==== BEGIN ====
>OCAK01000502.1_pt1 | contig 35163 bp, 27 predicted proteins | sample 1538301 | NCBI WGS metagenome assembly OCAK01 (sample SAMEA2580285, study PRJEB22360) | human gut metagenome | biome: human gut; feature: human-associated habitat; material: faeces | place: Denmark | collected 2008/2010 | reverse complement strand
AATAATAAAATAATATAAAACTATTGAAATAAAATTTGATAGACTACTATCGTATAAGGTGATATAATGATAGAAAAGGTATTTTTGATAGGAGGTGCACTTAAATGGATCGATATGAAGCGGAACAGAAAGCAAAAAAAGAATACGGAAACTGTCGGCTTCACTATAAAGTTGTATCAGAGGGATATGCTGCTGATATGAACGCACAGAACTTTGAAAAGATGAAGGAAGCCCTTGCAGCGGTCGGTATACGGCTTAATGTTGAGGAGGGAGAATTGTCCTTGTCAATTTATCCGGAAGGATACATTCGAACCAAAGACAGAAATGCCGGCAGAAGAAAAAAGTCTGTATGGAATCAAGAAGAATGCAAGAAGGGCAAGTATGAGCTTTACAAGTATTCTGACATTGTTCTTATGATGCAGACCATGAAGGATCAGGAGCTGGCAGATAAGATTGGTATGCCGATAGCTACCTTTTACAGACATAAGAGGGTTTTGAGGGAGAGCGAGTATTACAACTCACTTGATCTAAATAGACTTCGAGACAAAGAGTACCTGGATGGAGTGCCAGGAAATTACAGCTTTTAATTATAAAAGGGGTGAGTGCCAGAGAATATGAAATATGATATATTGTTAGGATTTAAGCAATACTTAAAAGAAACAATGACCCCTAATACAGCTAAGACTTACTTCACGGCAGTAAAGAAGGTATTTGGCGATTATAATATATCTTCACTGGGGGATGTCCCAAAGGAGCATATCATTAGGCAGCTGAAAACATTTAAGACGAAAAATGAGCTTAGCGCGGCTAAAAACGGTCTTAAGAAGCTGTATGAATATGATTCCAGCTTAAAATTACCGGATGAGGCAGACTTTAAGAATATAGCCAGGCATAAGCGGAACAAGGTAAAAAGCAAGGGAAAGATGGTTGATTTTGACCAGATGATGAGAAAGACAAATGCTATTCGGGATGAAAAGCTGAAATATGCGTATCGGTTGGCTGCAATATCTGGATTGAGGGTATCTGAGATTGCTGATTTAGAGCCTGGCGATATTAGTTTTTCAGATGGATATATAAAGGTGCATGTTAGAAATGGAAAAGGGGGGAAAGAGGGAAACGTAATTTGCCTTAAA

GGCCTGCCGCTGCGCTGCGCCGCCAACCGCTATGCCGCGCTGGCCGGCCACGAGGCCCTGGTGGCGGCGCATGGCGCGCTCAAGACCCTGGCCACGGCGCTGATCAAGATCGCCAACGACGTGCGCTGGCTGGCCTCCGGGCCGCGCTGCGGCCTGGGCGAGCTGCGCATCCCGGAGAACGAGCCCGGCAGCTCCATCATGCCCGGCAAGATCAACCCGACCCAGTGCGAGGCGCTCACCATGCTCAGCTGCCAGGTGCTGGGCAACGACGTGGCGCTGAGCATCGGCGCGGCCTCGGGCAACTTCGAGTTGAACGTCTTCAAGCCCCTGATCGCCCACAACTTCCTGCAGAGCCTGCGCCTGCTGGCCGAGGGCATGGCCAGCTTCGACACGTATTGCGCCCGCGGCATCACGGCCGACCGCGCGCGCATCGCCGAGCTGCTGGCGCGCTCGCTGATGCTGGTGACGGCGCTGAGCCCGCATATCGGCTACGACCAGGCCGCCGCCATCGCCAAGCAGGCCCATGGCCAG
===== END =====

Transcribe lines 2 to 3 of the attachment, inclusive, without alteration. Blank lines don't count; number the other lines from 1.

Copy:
AATAATAAAATAATATAAAACTATTGAAATAAAATTTGATAGACTACTATCGTATAAGGTGATATAATGATAGAAAAGGTATTTTTGATAGGAGGTGCACTTAAATGGATCGATATGAAGCGGAACAGAAAGCAAAAAAAGAATACGGAAACTGTCGGCTTCACTATAAAGTTGTATCAGAGGGATATGCTGCTGATATGAACGCACAGAACTTTGAAAAGATGAAGGAAGCCCTTGCAGCGGTCGGTATACGGCTTAATGTTGAGGAGGGAGAATTGTCCTTGTCAATTTATCCGGAAGGATACATTCGAACCAAAGACAGAAATGCCGGCAGAAGAAAAAAGTCTGTATGGAATCAAGAAGAATGCAAGAAGGGCAAGTATGAGCTTTACAAGTATTCTGACATTGTTCTTATGATGCAGACCATGAAGGATCAGGAGCTGGCAGATAAGATTGGTATGCCGATAGCTACCTTTTACAGACATAAGAGGGTTTTGAGGGAGAGCGAGTATTACAACTCACTTGATCTAAATAGACTTCGAGACAAAGAGTACCTGGATGGAGTGCCAGGAAATTACAGCTTTTAATTATAAAAGGGGTGAGTGCCAGAGAATATGAAATATGATATATTGTTAGGATTTAAGCAATACTTAAAAGAAACAATGACCCCTAATACAGCTAAGACTTACTTCACGGCAGTAAAGAAGGTATTTGGCGATTATAATATATCTTCACTGGGGGATGTCCCAAAGGAGCATATCATTAGGCAGCTGAAAACATTTAAGACGAAAAATGAGCTTAGCGCGGCTAAAAACGGTCTTAAGAAGCTGTATGAATATGATTCCAGCTTAAAATTACCGGATGAGGCAGACTTTAAGAATATAGCCAGGCATAAGCGGAACAAGGTAAAAAGCAAGGGAAAGATGGTTGATTTTGACCAGATGATGAGAAAGACAAATGCTATTCGGGATGAAAAGCTGAAATATGCGTATCGGTTGGCTGCAATATCTGGATTGAGGGTATCTGAGATTGCTGATTTAGAGCCTGGCGATATTAGTTTTTCAGATGGATATATAAAGGTGCATGTTAGAAATGGAAAAGGGGGGAAAGAGGGAAACGTAATTTGCCTTAAA

GGCCTGCCGCTGCGCTGCGCCGCCAACCGCTATGCCGCGCTGGCCGGCCACGAGGCCCTGGTGGCGGCGCATGGCGCGCTCAAGACCCTGGCCACGGCGCTGATCAAGATCGCCAACGACGTGCGCTGGCTGGCCTCCGGGCCGCGCTGCGGCCTGGGCGAGCTGCGCATCCCGGAGAACGAGCCCGGCAGCTCCATCATGCCCGGCAAGATCAACCCGACCCAGTGCGAGGCGCTCACCATGCTCAGCTGCCAGGTGCTGGGCAACGACGTGGCGCTGAGCATCGGCGCGGCCTCGGGCAACTTCGAGTTGAACGTCTTCAAGCCCCTGATCGCCCACAACTTCCTGCAGAGCCTGCGCCTGCTGGCCGAGGGCATGGCCAGCTTCGACACGTATTGCGCCCGCGGCATCACGGCCGACCGCGCGCGCATCGCCGAGCTGCTGGCGCGCTCGCTGATGCTGGTGACGGCGCTGAGCCCGCATATCGGCTACGACCAGGCCGCCGCCATCGCCAAGCAGGCCCATGGCCAG